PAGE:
In Matthew 19 we hear the story (not a parable) of the rich young ruler which says, “Now a man came up to Jesus and asked, Teacher, what good thing must I do to get eternal life? According to this story and because the young man was still under the Law, Jesus tells him to obey the commandments and we discover this young man had done so successfully since his youth (at least believes he has)…but yet he is still thinking that there is something more he must do in order to get into heaven (the error of man…salvation comes by works). So Jesus gives him a task He knows will be impossible to this young man…the disciples knowing this young man obeyed all the commandments are confused about this and we read, “When the disciples heard this, they were greatly astonished and asked, Who then can be saved? Jesus looked at them and said, With man this is impossible, but with God all things are possible.” Why?

The answer comes in Titus 3:4-7 where we read, “But when the kindness and love of God our Savior appeared, He saved us, not because of righteous things we had done, but because of his mercy. He saved us through the washing of rebirth and renewal by the Holy Spirit, whom he poured out on us generously through Jesus Christ our Savior, so that, having been justified by his grace, we might become heirs having the hope of eternal life.”

Thus, “Is the law, therefore, opposed to the promises of God? Absolutely not! For if a law had been given that could impart life, then righteousness would certainly have come by the law. But the Scripture declares that the whole world is a prisoner of sin, so that what was promised, being given through faith in Jesus Christ, might be given to those who believe.” (Galatians 3:21, 22)

No one has ever kept the whole law and thus all are under condemnation without redemption…only by redemption can they be bought back, the penalty due for their sin being paid… Romans 3:20 - Therefore by the deeds of the law there shall no flesh be justified in his sight
Where then is the error for “good people” that will not be saved? Why won’t they be saved? Romans 9:32 tells us, “Why not? Because they pursued it not by faith but as if it were by works and so, They stumbled over the "stumbling stone."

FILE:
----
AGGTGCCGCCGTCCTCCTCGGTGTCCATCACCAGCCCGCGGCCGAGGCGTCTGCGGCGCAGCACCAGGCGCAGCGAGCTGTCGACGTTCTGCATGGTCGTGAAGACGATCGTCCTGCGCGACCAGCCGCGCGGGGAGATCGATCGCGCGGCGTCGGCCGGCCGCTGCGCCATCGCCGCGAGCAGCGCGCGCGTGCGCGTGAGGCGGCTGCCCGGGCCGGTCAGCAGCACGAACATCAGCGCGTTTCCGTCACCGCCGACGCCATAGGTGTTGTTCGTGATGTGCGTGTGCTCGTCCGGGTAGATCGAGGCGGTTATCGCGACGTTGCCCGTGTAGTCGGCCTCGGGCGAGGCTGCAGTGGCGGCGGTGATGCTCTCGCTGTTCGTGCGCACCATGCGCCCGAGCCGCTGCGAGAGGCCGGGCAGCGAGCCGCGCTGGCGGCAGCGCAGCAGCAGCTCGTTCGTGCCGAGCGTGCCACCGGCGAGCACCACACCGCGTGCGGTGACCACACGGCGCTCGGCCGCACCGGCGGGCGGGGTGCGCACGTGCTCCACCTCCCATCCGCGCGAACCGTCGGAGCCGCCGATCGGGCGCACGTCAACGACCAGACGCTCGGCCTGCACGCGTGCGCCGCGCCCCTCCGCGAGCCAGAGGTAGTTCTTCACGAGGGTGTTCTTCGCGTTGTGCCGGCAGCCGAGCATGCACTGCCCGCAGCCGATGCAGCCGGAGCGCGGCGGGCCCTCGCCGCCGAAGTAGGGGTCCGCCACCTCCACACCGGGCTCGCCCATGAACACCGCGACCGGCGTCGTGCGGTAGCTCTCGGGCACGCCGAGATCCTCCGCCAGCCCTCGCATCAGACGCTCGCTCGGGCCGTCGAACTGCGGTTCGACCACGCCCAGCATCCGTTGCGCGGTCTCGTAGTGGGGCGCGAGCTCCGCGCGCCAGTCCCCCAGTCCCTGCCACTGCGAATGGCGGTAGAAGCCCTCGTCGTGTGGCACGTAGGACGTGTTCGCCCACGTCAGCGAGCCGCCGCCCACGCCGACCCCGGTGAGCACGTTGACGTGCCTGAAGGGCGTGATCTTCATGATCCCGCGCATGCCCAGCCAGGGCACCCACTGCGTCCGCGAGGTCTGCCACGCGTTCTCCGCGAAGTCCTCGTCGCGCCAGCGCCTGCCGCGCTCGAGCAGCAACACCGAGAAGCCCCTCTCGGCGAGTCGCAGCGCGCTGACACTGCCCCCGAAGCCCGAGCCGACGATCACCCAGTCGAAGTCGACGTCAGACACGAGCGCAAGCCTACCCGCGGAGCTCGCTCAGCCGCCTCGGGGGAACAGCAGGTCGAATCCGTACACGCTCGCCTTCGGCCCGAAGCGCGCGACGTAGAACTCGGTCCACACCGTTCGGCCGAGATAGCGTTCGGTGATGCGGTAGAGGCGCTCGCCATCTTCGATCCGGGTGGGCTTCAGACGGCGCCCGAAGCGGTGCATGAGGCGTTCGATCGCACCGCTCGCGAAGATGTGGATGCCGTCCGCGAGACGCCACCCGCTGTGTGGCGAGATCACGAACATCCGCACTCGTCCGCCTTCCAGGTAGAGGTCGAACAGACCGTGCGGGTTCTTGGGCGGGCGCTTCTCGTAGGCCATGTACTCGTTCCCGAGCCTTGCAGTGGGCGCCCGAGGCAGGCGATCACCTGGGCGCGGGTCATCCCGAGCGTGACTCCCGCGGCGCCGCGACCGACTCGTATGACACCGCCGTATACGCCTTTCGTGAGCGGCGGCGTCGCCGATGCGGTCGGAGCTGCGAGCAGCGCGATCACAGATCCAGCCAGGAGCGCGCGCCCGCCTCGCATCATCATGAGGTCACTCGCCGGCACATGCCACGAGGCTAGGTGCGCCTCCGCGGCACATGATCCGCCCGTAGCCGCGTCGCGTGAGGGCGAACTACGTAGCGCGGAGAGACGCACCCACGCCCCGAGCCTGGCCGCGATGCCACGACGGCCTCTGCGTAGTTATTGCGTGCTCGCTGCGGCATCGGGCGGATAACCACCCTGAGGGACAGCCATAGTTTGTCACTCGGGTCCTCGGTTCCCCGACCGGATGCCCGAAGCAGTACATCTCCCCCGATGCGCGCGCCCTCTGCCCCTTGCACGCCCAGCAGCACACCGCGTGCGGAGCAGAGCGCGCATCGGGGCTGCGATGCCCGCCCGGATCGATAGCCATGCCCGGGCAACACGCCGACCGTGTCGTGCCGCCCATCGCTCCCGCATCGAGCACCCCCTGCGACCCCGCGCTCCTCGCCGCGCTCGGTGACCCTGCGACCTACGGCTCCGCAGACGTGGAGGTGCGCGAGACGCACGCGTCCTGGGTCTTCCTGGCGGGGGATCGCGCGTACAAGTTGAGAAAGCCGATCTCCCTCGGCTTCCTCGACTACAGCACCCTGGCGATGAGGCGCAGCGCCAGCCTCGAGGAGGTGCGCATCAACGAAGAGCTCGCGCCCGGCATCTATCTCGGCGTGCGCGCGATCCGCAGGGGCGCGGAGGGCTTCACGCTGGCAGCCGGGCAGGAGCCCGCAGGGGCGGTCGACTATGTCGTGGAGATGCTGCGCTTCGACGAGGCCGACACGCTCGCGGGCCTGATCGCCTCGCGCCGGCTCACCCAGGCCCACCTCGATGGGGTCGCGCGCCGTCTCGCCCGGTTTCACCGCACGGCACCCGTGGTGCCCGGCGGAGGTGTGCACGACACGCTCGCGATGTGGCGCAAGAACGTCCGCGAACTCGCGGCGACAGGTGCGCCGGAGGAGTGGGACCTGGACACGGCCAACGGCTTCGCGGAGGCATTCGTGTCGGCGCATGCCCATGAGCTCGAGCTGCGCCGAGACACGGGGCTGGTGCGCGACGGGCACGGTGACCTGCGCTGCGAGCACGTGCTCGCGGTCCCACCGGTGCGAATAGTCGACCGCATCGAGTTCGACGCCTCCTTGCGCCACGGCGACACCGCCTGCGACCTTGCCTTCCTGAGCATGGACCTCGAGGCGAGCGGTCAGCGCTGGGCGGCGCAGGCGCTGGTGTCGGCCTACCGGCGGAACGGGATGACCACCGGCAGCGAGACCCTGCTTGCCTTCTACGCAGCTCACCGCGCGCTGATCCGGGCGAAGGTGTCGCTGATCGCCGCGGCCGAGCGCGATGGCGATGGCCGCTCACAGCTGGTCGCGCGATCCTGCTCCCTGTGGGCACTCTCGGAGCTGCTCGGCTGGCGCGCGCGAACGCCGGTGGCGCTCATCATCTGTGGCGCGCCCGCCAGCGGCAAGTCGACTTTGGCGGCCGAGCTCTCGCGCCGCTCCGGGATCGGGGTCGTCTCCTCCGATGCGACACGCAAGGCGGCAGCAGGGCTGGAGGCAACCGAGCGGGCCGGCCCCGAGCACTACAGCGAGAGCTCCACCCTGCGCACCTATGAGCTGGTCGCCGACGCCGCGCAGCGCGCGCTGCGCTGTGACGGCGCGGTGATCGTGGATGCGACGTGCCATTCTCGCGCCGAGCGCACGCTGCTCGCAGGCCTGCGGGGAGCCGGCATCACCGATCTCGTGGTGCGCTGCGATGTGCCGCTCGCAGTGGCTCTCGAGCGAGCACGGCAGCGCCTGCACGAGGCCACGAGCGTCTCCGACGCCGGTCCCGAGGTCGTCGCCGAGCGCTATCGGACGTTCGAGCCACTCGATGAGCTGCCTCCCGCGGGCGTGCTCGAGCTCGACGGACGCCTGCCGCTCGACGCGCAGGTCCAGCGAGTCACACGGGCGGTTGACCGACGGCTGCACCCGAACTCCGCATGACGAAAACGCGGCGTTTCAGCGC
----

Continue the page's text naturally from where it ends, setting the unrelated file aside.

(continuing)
They repented unto good works but failed to pay the wages already due for their previous imperfect lifestyle before God. Remember, “All who rely on observing the law are under a curse, for it is written: "Cursed is everyone who does not continue to do everything written in the Book of the Law." And who has not sinned at least once? Only Christ our Savior our Redeemer who Himself is the propitiation for our sins….
So Romans 6:23 reminds us that “The payment due for sin is death (that is the second death in gehenna) but the gift of God is eternal life in Messiah Y’shua (Y’shua means “the LORDs salvation”). And once given it will never be revoked (Romans 11:29). Now then how does one attain this blessed position where the Lord Himself commutes our just sentence? By being born of His Spirit and becoming a new spirit man (John 3:3-8) the old soulish man being reckoned as dead (Romans 6) so that now we have two natures one still lingering though we reckon it as dead, which still pulls us toward our flesh (of the first Adam), and another pulling us toward higher things of the Spirit (of the second Adam who is Christ). When the Lord draws us we change our mind from unbelief to belief (trusting in, relying on, and cleaving to Him knowing without His sacrifice we face hell and incomprehensibly being thankful for this amazing grace) and are immersed by the Spirit into the Lord Jesus Christ and then the Spirit comes and takes up residence within us. By this gift of the Holy Spirit (the promise of the Father – Luke 44) we are sealed until the day of redemption of our bodies (Acts 3:38). We ARE seated with Him (Ephesians 1) and we are already translated from the kingdom of darkness into the kingdom of His Son (Colossians 1, 2).

So Jesus is saying it IS better to enter heaven maimed than to enter hell, but salvation is still by grace through faith not by obeying the commandments. If it were then even unbelievers who hate God could simply obey and get in…this would make no sense at all.

Now that we are saved should we obey God? Yes, obey all that Christ has commanded us. It is our duty to obey God now that we are able to learn to do this, but is our salvation merited by doing this? No! Sonship is the gift of God provided to us by grace through His own Blood. Thus the Lord says 'When you have done all that is commanded you, say: "We are useless servants: we have only done what was our duty"' (Luke 17:10).

Brother Paul

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Carol Swenson
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Good article becauseHElives!
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becauseHElives
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THE LAW AS THE SCHOOLMASTER

Dispensationalists who teach that Old Testament law has been completely canceled out by Christ, quote Galatians 3:23-25 as proof for their claim: "Before this faith came, we were held prisoners by the law, locked up until faith should be revealed. So the law was put in charge to lead us to Christ that we might be justified by faith. Now that faith has come, we are no longer under the supervision of the law." (The last phrase in the New King James Version translates as "we are no longer under a tutor.")